Don’t Let Formative Assessment Become Summative

Posted on: August 7, 2011

I think just about every teacher can agree that they assess their students on a daily basis on a range of concepts, skills and level of understanding, even if they do not write the assessment down and make it “formal”.

But, and this is my main question, what do they / I / you do with that assessment?

Let me give an example.

In September I will have thirty new Grade One students arrive in my classroom. Some of them will have been in a KG class, either in my school or another, and some will not have. In English for the first three weeks I will be teaching the class the alphabet. They will be working on how to write the letters correctly, how they sound phonetically, and what words begin with those letters. A-I will be covered in week one, J-R in week two, and then S-Z in week three.

In week four comes the assessment. Oral phonics will be tested where the students will be asked to ‘read’ the letters out loud to the assessor, a ‘spelling’ test will be completed where students have to write the letters correctly after listening to the letter sound and a word given that begins with that lesson, and a phonics test will be given with pictures of objects where the students have to write the letter the object begins with in a box. These are all things that they will have completed in the lessons prior and ‘should’ be able to do for the test.

At the beginning of the next week we teachers get to see the tests that have been completed and marked to see which students know the alphabet and which students have gaps in their learning. While it is hoped that all the students in my class have ‘passed’ the tests and ‘know’ the whole alphabet, this is somewhat unrealistic. Yes, I will have taught the work the best I could. Yes, the students will have paid attention to the lessons (?!?). Therefore yes, the students will know the alphabet and got full marks in the tests.

Now the reality.

Child B wrote a g for the elephant. Does he think that elephant begins with g, or he wrote the e reversed? How do I know and what do I do about it? WHEN can I fix this?

Child F missed the first week of school and therefore missed A-I with no time in school to complete the work that she missed. Missed lessons = missed knowledge. What can I do about this? WHEN can I do something about this?

Child X,Y,and Z all put b for d and d for b. Was it that they did not hear the letters correctly? Or Did they reverse their letters? What can I do about it? WHEN?


I have taught the lessons, the students have completed the tests that are supposed to be formative assessment. But what happens now? If the test results simply go into my file and are ignored how can the assessment be formative? Ignored in the bottom of the drawer the assessment can only be summative – the students were tested to know whether they knew the alphabet, most did, some didn’t. Time to move on to the next concept!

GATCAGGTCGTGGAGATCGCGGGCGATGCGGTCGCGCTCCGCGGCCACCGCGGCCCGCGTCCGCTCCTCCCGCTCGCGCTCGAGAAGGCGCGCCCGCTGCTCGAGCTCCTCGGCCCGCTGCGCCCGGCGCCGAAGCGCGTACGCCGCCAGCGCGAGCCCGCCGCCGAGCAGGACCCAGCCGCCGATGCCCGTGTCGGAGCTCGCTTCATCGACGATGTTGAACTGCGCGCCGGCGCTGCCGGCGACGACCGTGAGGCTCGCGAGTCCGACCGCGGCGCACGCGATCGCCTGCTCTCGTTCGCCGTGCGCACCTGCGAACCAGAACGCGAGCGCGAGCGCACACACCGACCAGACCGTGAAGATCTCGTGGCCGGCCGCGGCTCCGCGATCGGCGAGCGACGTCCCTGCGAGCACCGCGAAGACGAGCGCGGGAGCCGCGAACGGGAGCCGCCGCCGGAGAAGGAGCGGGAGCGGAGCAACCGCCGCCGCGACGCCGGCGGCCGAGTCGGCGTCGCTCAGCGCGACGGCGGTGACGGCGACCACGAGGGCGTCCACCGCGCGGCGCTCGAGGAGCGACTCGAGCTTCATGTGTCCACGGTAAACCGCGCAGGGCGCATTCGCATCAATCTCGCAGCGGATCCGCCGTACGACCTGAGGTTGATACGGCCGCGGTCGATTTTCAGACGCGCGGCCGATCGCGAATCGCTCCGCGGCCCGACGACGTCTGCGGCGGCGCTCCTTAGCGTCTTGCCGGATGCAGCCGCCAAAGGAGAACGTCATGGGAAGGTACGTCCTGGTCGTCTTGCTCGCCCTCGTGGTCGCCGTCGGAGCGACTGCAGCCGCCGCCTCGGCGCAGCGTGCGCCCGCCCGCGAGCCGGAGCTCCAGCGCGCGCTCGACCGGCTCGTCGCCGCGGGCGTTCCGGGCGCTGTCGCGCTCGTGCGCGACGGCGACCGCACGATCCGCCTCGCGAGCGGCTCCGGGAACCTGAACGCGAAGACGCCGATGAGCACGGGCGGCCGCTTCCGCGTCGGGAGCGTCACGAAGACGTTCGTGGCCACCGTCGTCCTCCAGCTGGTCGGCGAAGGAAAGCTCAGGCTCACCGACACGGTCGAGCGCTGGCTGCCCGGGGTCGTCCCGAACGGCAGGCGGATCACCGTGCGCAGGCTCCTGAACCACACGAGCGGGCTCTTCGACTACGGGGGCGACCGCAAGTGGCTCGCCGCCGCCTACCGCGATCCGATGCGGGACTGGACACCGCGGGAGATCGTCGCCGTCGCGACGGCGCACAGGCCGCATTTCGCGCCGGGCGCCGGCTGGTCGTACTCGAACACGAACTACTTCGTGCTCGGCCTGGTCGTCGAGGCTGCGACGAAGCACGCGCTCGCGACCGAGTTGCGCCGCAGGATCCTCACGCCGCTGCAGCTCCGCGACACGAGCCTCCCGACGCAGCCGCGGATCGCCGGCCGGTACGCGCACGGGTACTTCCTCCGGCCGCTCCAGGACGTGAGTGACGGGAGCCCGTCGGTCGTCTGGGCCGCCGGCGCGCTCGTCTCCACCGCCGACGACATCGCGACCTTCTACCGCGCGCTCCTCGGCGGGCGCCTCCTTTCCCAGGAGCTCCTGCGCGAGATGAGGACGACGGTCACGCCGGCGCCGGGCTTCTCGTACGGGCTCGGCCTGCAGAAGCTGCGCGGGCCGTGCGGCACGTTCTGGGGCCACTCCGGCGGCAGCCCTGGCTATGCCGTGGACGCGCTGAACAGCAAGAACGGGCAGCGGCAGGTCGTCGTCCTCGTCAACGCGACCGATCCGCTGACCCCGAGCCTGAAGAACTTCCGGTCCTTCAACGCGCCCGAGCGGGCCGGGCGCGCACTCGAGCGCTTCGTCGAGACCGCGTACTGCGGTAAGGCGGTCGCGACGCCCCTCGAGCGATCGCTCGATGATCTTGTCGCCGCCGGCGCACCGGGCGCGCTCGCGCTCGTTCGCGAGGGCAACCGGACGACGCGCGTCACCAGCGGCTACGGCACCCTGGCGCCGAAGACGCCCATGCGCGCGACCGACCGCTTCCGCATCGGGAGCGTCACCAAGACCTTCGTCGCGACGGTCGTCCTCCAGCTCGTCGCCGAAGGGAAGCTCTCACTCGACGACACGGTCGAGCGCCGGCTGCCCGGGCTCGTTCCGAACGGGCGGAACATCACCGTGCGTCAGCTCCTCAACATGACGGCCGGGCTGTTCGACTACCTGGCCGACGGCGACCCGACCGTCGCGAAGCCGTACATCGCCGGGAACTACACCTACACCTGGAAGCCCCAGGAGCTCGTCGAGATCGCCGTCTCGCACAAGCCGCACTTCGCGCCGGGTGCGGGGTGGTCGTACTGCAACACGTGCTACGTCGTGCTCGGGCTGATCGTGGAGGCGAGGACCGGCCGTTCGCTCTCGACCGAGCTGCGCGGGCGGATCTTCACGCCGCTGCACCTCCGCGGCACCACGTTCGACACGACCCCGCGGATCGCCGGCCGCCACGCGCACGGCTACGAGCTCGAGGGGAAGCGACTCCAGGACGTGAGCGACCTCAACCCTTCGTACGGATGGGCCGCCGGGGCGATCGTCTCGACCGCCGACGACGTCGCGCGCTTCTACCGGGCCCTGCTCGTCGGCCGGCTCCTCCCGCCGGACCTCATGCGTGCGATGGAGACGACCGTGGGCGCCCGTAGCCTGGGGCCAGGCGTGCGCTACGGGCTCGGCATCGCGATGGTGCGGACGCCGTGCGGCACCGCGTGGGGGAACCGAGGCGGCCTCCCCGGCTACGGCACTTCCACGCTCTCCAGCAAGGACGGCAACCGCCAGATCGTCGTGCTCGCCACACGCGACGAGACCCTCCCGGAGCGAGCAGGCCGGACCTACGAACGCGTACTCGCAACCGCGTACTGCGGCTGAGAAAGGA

Right? Wrong!

How can the students that showed gaps in their learning possibly continue onto the next concept or three. In week five we will be covering end consonants of three letter words, week six is medial a and e, week seven is medial i, o and u. Week eight are the assessments on those concepts. Child B will not write a letter e for a week and a half so how can he relearn what he needs to know? Child F will be introduced to b,d and g in week five, a and e in week six and i in week seven, but what about c,f, and h? Is it seriously going to be over two months before the student gets to hear and use these letters in a phonics lesson?

If we are to have assessment within learning we MUST use it to inform our planning. The first phonics lesson of week five should not be end consonants as the curriculum planned, but a recap of the letters that the students showed they did not know! Extra handwriting that week should be the word ‘bed’ to ensure that those letters are written the correct way! Child F will need extra time to complete the work that was missed and parents should be informed so that they can work with her – let’s face it, it will more than likely be down to the parents that she missed the first week to begin with.

OK. I know what you are thinking.

So there will be very few of you (none) that have tests on learning every forth week. There will probably be very few of you (none) that will teach the entire alphabet in three weeks to your Grade / Year One class. Most (all) will probably have read this and thought I am nuts. Yes, the example seems extreme to say the least, but the point is still relevant and obvious –

Assessment, however it is done, whenever it is done must be INFORMATIVE and USED by the teacher to plug gaps in the learning of those who did not come up to standard!

Assessment that is left in the bottom of drawers and ignored is SUMMATIVE not formative and might as well not have been done if it is not followed up!

So I ask you. What will you do with the assessments that you make next year?


2 Responses to "Don’t Let Formative Assessment Become Summative"

“Assessment, however it is done, whenever it is done must be INFORMATIVE and USED by the teacher to plug gaps in the learning of those who did not come up to standard!”

A great point, well made. Thanks for the contribution!

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